I told my 14-year-old son that some of the $17 billion that marketers spend on marketing to children is used to hire psychologists, sociologist, behavioral scientists, even anthropologists, to study children and their behavior and find ways to get into their brains. They figured out that babies can very early learn to recognize logos, so the race is on among companies to be the first to get their logo in front of six-month-old babies. That early familiarity induces a sort of brand-loyalty brainwashing, apparently. He was appalled.
“Is that even legal?” he asked.
Yes, sadly. But it hasn’t always been that way, and doesn’t have to continue to be that way. The FTC used to have the authority to regulate advertising to children. When research showed that children under 8 were not able to fully understand the persuasive intent of advertising, the FTC decided that all advertising to children should be banned, because it was inherently deceptive and unfair. The lobbyists fought back and the attempt ultimately backfired in the early 1980s, and we have the advertising saturated world of children’s media that we live with today.
Because today’s teens are used to this milieu and don’t know any other, they may not realize what it’s doing to them. But media literacy teachers tell me that when their students learn about the exploitative behavior of marketers, they are appalled. And angry at being manipulated. By bringing our kids into the conversation, we can make them our partners rather than adversaries while guiding them through this wilderness. They are the future parents who will guide their own children, so they need to know the facts.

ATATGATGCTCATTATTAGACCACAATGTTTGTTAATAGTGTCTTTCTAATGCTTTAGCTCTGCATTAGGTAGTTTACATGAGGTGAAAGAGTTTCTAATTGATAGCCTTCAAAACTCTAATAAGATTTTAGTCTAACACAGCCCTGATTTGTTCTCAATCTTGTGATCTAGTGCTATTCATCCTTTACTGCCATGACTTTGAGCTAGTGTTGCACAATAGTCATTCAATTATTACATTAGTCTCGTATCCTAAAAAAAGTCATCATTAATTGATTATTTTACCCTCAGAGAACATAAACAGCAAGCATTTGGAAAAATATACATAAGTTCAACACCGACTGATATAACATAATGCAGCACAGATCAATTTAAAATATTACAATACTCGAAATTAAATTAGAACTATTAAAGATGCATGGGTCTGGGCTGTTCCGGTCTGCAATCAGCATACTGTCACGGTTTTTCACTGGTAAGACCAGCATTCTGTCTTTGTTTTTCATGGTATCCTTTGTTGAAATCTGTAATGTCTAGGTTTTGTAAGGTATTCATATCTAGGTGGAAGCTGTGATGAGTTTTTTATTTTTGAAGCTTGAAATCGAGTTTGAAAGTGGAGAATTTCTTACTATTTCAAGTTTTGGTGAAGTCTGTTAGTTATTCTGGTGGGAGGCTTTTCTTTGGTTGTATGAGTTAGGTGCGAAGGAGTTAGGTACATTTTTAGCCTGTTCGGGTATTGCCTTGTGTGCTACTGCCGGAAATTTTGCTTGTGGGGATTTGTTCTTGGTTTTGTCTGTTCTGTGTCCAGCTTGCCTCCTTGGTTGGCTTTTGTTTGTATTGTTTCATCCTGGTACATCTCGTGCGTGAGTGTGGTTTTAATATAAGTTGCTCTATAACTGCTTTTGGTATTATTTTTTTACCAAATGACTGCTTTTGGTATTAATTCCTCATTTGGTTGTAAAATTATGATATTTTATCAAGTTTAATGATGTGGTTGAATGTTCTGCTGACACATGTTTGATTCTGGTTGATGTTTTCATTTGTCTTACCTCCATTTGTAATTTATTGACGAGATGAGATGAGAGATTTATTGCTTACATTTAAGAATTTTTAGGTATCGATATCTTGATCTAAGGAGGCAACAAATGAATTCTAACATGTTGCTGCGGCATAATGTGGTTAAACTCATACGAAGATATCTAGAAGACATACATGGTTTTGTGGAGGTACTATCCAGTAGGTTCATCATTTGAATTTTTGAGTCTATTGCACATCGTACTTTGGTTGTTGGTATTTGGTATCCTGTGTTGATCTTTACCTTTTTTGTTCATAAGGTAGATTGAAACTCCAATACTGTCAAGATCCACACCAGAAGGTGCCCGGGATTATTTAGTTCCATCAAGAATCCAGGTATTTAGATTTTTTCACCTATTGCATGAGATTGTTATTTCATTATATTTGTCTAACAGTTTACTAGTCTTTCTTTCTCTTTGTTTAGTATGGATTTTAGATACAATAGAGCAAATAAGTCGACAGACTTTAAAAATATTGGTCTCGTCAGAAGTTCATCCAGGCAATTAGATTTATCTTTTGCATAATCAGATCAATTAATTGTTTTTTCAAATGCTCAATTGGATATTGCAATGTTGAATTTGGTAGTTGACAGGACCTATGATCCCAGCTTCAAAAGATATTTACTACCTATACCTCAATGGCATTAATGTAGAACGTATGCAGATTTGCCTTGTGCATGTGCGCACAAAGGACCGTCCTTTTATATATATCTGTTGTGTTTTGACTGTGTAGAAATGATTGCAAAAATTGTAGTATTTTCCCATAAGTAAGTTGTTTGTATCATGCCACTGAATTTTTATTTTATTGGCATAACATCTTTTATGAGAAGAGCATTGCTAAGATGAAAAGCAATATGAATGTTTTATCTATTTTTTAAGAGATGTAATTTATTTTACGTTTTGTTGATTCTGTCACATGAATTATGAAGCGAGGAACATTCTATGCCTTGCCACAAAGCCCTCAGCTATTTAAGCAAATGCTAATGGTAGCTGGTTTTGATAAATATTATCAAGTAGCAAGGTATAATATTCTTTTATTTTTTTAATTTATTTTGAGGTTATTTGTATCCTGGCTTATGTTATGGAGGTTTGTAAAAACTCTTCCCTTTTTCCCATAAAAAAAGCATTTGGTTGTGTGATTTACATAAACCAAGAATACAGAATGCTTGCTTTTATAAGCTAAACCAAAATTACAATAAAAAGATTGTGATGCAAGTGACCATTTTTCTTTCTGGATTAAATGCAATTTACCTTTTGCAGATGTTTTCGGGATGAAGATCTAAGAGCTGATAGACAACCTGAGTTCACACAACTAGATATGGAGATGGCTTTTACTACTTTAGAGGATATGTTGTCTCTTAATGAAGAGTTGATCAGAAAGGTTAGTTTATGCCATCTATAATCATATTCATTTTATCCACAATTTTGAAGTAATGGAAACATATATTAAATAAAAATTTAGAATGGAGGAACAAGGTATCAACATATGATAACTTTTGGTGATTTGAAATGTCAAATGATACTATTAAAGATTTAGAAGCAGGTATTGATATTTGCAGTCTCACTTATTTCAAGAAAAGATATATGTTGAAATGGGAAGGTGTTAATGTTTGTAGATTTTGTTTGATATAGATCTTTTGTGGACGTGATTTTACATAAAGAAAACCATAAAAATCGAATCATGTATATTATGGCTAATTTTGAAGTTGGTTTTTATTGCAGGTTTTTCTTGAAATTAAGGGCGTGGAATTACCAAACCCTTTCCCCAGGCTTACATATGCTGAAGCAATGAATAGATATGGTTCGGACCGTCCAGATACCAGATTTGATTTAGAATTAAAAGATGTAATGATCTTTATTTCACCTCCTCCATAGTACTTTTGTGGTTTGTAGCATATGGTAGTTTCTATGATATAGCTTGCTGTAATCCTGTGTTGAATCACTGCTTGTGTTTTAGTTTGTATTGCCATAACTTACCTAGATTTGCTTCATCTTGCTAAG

A good place to start educating ourselves and our kids is with the film Consuming Kids, created by the Media Education Foundation (the trailer is embedded above). It talks about the manipulative techniques that advertisers use, and how advertising to children has changed dramatically over the past two or three decades. It’s deeply disturbing. It is a must-see for all parents, and also for teenagers, who need to hear its message.
(Note to parents: There are some scenes illustrating sexual and violent material that would previously have been found only in R-rated movies but appear now in PG-13 movies. So that section is a bit on the inappropriate side for younger teens, but if they see PG-13 movies, they’ve likely already seen similar stuff.)
If you have a group in the Boston area that would like to view this film, please get in touch with me at emcn17 (at) gmail.com.